In the manner of many other bloggers, I will be posting a favorite of mine on Fridays. It could be tech, music, or education related or even something "out-of-left-field" related.Today I would like to share the rhythm chart I use almost daily in my classroom.
|Homemade Rhythm Chart|
This lovely, homemade rhythm chart has survived over 5 years of use in my classroom. The white board is simply a cardboard whiteboard/magnetic board you can buy from any school supply store. I bought mine at The School Box store for around $35 (I have listed a more affordable option you can buy from Amazon.com at the end of this post).
Anyway, I then made a stencil and traced a Quarter Rest onto wide-width black electrical tape. I cut them out and stuck them to the board in a 4x4 grid. I chose 4x4 grid because so many poems, songs, and rhythm examples follow this common 4 measure, 4/4 meter form.
Foamies Foam Sheets 12" X 18" - WHITE (Pack of 5) for $1.19 for a pack of 5. You will probably need at least 2 packs, to make all the rhythms you want. I cut the sheets into rectangles to cover up the number of rests I need for each rhythm: quarter note - 1, half note - 2, dotted half note - 3, whole note - 4. Then I drew the rhythm symbol on one side using a black, permanent marker.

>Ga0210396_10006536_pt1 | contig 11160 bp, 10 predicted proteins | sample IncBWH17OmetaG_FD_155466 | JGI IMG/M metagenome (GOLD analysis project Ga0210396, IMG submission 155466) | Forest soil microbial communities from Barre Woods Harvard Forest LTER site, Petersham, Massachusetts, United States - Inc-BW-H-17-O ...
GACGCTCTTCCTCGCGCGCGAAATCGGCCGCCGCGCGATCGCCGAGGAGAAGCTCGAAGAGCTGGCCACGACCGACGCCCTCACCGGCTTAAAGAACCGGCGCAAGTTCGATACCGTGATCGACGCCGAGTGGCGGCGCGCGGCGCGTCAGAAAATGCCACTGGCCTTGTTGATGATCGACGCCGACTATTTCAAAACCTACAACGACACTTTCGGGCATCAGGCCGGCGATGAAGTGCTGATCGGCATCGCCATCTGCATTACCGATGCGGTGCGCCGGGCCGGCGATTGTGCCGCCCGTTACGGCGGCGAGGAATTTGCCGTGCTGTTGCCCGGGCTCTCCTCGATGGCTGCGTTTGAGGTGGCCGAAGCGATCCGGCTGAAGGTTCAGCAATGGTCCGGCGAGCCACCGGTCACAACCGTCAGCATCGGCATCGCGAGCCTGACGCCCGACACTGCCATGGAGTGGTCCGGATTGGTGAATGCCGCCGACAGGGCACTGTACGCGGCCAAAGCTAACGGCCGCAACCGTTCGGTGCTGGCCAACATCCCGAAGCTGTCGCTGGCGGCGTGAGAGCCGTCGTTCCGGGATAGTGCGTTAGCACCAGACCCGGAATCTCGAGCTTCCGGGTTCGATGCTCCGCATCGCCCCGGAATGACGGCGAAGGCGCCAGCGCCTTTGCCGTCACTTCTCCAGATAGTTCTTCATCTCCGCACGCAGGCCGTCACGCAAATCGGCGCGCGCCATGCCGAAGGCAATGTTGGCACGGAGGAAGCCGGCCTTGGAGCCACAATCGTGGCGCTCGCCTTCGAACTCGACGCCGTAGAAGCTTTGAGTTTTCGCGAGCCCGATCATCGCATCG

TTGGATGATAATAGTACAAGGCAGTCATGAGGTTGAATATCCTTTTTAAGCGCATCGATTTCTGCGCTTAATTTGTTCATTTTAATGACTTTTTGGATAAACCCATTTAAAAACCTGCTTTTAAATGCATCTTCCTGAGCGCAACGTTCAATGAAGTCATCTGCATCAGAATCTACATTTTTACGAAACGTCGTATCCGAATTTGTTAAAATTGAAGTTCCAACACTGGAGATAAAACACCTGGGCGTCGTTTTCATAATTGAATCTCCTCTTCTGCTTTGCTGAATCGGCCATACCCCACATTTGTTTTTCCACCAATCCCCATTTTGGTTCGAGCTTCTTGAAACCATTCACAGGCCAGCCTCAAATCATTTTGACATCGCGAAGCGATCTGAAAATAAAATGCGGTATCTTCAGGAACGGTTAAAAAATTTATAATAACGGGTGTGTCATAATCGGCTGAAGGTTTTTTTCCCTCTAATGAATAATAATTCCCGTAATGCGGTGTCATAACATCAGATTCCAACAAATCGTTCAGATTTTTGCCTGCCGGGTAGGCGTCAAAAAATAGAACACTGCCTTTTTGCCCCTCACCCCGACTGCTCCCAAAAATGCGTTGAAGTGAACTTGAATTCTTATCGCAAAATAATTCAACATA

On the back, I affixed magnet dots - you can buy these with the sticky adhesive on the back (like a sticker) at any office supply or craft store (you can even use old magnets you have laying around and hot glue them to the back).
Once you have all your rhythms cut, drawn, and magnetized, you're set for rhythm fun!
Ideas of how to use your board....
- introduce rhythms: it is very clear to see how many beats each rhythm is because students can visualize time spatially (a half note card is twice as long as a quarter note card)
- isolate certain rhythms: start with quarter notes and quarter rests, add rhythms as students are able
- create rhythm patterns for practice: give each student a card and have them choose where to place it
- notate rhythms from songs/poems/chants: our favorite is "Mama Caught a Flea" (I'll share the words and rhythm in a future post), but any simple chant/poem/simple song will use for rhythmic dictation
- write instrument patterns/ostinatos: assign each line of the chart an instrument and create a 4-part percussion ostinato to accompany a song/poem
- rhythmic dictation: teacher claps or plays a rhythm on recorder (I like recorder because you can sustain the longer note values, eg. whole note) and students dictate the rhythm on the chart
I am sure there are thousands more possibilities. What can you think of? How do you teach rhythm in your classroom?
Products for Completing this Project: